Tying into the systems are the system check tools - we've had a couple of these in 2011, but the new feature is the Show Disconnects - this little switch places warning icons everywhere a system is not properly connected. This becomes important for several reasons - you can't use sizing tools if the program doesn't recognize a component as connected, and it also shows me where users cheat - for example, a duct runs to an air terminal, but the the terminal is at a different elevation, and the duct is "sort of" drawn to it. This gives me the ability to quickly check the work of our users, and make sure they're following our guidelines. You can find these tools on the Analyze tab (BTW- the interface is largely unchanged - so don't tell me you can't find anything - you've had a whole year to get used to the ribbon).
Speaking of the Analyze tab - there's a new panel for energy analysis tools. First up is the analyze mass model tool, that lets the program link directly into Conceptual Energy Analysis tool - make sure you have an account define for Autodesk when doing this, and it only works if you're on subscription. Also included are more detail energy settings, including new Energy Modeling settings. These allow you to choose if you want to create an energy model, set the core offset values, divide perimeter zones, set conceptual constructions for mass elements, set target percentage glazing and skylights, sill height, and glazing shading options. Building operating schedules, the default HVAC system, and outdoor air information is also included in this palette, so they're easier to find and edit.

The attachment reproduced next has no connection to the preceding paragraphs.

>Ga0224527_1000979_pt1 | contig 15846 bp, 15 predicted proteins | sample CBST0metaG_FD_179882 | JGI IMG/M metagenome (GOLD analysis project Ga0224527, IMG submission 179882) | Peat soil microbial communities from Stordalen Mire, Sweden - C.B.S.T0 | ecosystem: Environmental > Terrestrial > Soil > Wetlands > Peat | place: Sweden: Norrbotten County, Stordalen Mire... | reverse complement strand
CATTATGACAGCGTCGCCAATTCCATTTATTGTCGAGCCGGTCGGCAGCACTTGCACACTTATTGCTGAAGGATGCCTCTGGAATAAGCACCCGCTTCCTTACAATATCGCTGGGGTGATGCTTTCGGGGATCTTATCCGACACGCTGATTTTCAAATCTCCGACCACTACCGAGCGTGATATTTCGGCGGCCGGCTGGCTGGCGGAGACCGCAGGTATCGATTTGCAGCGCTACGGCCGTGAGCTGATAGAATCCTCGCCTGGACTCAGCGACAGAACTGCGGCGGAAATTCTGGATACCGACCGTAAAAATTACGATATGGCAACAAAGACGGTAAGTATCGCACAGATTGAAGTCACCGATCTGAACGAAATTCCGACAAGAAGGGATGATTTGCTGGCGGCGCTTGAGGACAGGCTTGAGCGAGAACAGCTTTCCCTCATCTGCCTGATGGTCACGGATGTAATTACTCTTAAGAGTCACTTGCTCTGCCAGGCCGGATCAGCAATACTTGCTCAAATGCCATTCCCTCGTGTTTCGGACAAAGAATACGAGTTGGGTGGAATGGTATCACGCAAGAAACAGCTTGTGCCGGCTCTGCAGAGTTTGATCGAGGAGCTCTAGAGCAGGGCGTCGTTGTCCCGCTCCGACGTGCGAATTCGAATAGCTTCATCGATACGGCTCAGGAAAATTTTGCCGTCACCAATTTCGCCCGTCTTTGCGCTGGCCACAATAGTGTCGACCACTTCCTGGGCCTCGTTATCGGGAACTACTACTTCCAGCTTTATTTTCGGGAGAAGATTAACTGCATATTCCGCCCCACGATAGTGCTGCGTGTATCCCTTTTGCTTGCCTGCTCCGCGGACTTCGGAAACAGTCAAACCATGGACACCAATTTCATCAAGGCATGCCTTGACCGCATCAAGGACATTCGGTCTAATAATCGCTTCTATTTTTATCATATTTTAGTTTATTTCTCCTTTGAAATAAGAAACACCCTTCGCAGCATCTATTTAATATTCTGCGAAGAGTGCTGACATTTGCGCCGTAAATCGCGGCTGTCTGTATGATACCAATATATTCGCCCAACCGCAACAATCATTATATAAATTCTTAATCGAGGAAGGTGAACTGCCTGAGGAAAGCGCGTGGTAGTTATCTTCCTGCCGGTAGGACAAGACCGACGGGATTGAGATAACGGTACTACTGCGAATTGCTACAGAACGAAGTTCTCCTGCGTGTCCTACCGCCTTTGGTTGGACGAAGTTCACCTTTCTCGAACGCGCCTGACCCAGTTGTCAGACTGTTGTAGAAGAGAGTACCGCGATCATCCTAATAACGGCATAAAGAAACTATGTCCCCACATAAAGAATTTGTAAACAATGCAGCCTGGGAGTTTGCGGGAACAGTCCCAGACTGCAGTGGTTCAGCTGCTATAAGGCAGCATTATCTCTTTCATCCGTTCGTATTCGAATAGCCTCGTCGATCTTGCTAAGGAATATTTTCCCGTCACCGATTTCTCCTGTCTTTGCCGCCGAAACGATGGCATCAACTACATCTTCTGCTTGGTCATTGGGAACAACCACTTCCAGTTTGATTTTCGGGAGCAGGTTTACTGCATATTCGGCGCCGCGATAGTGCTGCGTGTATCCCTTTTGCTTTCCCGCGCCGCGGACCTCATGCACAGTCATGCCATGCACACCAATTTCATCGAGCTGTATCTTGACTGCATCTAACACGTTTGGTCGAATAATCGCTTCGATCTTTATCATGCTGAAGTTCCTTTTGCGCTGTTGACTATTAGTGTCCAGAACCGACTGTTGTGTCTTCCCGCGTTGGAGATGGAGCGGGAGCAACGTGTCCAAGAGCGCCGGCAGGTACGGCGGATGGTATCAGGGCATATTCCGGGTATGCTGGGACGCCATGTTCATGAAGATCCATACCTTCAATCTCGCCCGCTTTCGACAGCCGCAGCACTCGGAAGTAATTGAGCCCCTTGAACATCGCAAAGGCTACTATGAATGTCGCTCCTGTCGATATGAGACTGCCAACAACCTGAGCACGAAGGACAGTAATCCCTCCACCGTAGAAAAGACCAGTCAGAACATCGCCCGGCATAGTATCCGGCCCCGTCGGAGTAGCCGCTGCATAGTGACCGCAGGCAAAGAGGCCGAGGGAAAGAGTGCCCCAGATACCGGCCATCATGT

One other key feature I found out about from our architecture team is the ability to take a central file back to a non-worksharing environment. I haven't been able to test this yet, but as soon as I can try it, I'll let you know how it works - but this should make file sharing between firms much easier.
For duct and pipe, you now have a single line placeholder, to create fundamental layouts without worrying about fittings, sizes, etc. For early designs, this is what most of our guys are used to showing, so this gives them an intermediate step before actually creating the main layouts. Again, I'll post more on this later.
Parallel conduit and pipe tools are now included - this kind of goes against my system workflow policies of modeling, but I'm sure there's going to be times when we'll want to use this. Another one to try out, and come back for more detail later.
Electrical settings have added a panel schedule setting that includes the default text values for spaces and spares, and where or not to include spares in the load totals for a panel. There's also an option for merging multi-pole circuits into a single cell. Load names in a panel can also be controlled in the schedule, using presets from source parameters, or forcing initials, sentence case or upper case for the load names...nice....circuit name control by phase is also a new electrical setting.
Mechanical settings include more schedules and types for piping, so this has been expanded for 2012, with more accurate and up-to-date tables. An option for setting default slopes in a project is also included. Since the rise drop symbol setting has been moved to the new systems option, the size for the annotation is now located under Pipe Settings.
There's a lot more going on - but these are the ones I really got worked up about while working on the beta project. Kudos to Dave, Armundo and the MEP gang to make Revit MEP even more powerful and user friendly - for more details, go to www. Autodesk.com, and sign up for the upcoming product release seminars - these start in April, right around the product shipping date. We're going to upgrade as soon as we can - so I'd be looking at this closely...
Next up - the AutoCAD MEP 2012 updates...IFC support!